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Overview Of 15 USC 1692e – False Or Misleading Statements From A Debt Collector (Part 1)

Receiving letters or phone calls from a debt collector is never a welcomed experience. The threats and intimidation tactics that some debt collectors use can put the most financially savvy person on edge. But what you may not know is that the law prohibits debt collectors from doing and saying certain things when they contact you. The Fair Debt Collection Practices Act (FDCPA) was created to protect you from the abusive and unfair methods that some debt collectors use. Here’s more on that law and how it applies to debt collectors that use false or misleading statements.

What Does The Law Say?

The FDCPA limits what debt collectors can do when attempting to collect a debt. But not everyone that contacts you about a debt is considered a debt collector under the law. Generally, individuals or companies that are attempting to collect a debt for someone else will be considered a debt collector according to the FDCPA. What this means is that a credit card company calling you about an unpaid balance is not a debt collector under the law, but a collection agency calling you about delinquent medical bills will be.

False And Misleading Statements

The law says that when contacting you about a debt, a collector cannot make false or misleading statements. The FDCPA describes a number of different actions a debt collector is prohibited from making concerning false and misleading statements. The first eight are listed and described below:

1. Falsely claiming to be associated with the U.S. government. In order to get you to pay, a debt collector may claim to somehow be associated with or vouched for by the U.S. government. If they are in fact not affiliated with the U.S. government, then they may be breaking the law.

2. Lying about the amount or status of your debt. When a debt collector contacts you about a debt, they cannot lie about the amount. They also cannot misrepresent the debt’s status. What this means is that if the debt is only 2 months late, but they claim it is severely delinquent, then they may be in violation of the law.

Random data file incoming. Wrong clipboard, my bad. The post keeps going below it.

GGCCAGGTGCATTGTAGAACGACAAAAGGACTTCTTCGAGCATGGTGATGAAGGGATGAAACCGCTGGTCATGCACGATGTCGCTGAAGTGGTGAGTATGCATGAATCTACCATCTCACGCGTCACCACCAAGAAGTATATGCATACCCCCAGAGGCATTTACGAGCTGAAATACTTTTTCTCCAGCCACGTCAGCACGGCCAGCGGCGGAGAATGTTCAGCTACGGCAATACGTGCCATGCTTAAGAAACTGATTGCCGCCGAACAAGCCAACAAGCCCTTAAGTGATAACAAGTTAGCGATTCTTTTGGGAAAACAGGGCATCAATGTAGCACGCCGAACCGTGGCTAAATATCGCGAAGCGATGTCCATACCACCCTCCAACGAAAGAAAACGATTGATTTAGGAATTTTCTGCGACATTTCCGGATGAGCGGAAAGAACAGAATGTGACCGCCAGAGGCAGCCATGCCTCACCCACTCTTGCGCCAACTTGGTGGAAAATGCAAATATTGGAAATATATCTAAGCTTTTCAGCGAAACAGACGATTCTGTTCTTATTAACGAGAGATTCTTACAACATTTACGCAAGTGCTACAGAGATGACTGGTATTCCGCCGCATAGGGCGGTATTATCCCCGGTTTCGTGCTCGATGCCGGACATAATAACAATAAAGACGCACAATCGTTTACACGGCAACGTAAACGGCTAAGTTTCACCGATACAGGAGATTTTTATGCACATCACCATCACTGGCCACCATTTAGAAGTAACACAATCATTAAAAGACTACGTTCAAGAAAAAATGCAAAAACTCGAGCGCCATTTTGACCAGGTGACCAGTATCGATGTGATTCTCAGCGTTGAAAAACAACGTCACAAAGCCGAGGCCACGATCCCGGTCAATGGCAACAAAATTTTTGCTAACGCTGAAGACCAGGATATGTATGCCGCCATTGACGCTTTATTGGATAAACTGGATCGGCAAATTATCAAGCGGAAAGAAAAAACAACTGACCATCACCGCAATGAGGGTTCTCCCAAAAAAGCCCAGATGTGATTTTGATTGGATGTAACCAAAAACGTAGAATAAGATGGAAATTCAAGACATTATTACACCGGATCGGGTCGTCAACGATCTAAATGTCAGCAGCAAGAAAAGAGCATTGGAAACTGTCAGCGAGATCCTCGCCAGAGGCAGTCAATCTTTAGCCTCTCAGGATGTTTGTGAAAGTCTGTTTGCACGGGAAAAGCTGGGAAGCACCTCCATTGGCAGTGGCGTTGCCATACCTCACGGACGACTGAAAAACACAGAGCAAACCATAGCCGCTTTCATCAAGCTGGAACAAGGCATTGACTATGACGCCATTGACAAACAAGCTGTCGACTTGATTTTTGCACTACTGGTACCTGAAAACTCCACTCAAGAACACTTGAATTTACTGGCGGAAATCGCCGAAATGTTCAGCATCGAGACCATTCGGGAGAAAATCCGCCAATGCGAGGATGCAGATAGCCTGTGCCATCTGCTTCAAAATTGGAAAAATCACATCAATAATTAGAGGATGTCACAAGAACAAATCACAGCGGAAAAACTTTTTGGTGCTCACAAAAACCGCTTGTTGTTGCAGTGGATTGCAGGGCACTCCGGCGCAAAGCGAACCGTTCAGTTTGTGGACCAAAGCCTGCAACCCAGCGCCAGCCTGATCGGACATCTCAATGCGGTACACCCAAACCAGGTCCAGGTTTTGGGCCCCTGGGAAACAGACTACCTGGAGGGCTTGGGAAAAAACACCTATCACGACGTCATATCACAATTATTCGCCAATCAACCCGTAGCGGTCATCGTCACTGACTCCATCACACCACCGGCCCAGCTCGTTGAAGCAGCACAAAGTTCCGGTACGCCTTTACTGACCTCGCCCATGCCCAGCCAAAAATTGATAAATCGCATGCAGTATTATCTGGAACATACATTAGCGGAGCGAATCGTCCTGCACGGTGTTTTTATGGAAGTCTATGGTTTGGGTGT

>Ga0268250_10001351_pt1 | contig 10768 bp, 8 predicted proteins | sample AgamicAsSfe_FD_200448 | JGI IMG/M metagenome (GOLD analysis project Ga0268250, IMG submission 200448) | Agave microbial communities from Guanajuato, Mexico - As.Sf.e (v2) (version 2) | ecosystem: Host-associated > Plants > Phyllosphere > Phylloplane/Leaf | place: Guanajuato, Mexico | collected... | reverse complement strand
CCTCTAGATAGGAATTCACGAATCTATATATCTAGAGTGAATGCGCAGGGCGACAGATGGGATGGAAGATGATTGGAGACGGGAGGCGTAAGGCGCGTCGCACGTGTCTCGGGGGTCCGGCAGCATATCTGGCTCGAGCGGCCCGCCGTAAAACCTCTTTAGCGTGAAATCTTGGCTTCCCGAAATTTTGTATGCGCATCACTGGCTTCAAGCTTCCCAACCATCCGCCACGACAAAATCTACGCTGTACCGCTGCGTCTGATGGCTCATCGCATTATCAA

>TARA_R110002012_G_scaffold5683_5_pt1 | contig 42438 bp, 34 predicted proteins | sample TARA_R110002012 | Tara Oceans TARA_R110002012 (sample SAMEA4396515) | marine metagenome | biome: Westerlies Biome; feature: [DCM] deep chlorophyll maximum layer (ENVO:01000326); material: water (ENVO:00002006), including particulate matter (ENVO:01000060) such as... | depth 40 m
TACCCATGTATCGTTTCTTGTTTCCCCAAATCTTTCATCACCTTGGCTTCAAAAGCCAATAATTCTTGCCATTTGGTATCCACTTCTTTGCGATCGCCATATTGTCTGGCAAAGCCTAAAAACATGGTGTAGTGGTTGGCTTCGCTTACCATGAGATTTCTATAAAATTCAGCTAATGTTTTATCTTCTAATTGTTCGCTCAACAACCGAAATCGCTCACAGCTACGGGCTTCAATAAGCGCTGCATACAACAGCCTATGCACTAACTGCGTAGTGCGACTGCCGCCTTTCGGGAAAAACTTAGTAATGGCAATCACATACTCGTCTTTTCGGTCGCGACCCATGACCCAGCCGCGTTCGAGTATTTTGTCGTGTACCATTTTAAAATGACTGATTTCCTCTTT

3. Falsely claiming or implying that they are attorneys. Most debt collectors are not lawyers. They may claim to be in order to scare you into paying. Falsely claiming to be a lawyer may not only violate the FDCPA, but it may also be a criminal offense in some states.

4. Threatening legal action that cannot be taken. While it may be true that certain debt collectors can sue you if you do not pay, this is not the case for all debts. So, if a debt collector threatens to take a legal action against you that they cannot legally take or threaten to take an action that they do not intend on taking, then that may be a violation of the FDCPA.

5. Falsely stating or implying that if you do not pay, then you will be arrested or face having your property taken from you. A debt collector cannot threaten you with imprisonment. Doing so will likely result in them violating the FDCPA. They also cannot falsely claim that you will have your wages garnished, assets seized, or property attached. To be sure, collectors may be able to do those things, but they cannot threaten you with them unless they intend on carrying out those actions.

6. Falsely claiming that if your debt is sold or transferred that you will be unable to contest the debt. Debts are sold or assigned to someone else all the time. A collector may try to claim that unless you pay now, your debt may be sold to someone else, and you will then be unable to contest it. This is simply not true and if a collector tells you this then they may have broken the law.

7. Falsely claiming that you have committed a crime to intimidate or disgrace you into paying. If a debt collector tries to say that you have committed a crime by not paying, then you will know that they have crossed the line. Because failure to pay a debt is likely not a crime in any U.S. state, any claim to the contrary is likely not true and a violation of the FDCPA.

8. Reporting or threatening to report false credit information. Creditors and debt collectors can report valid unpaid debts to the credit agencies. They cannot however threaten to or report false information. Additionally, if you are disputing the debt, they cannot fail to disclose that fact to the credit agencies. As with almost all the FDCPA rules, making intentional false claims about a debt is strictly forbidden.

Retaining A Consumer Rights Lawyer In New York

To learn more about the law on debt collectors who make false and misleading statements in an attempt to collect a debt, you are advised to speak with a consumer rights lawyer. If you have endured harassment and abuse by a debt collector, then you can sue them to get compensation. However, this often calls for the involvement of an experienced consumer rights lawyer to make sure things go your way. The Law Office of Simon Goldenberg is dedicated to defending the rights of consumers. We will work diligently for you and seek all available remedies against those overzealous debt collectors who have harmed you. For a free case analysis, touch base with The Law Office of Simon Goldenberg by calling (888) 301-0584 or by contacting us online.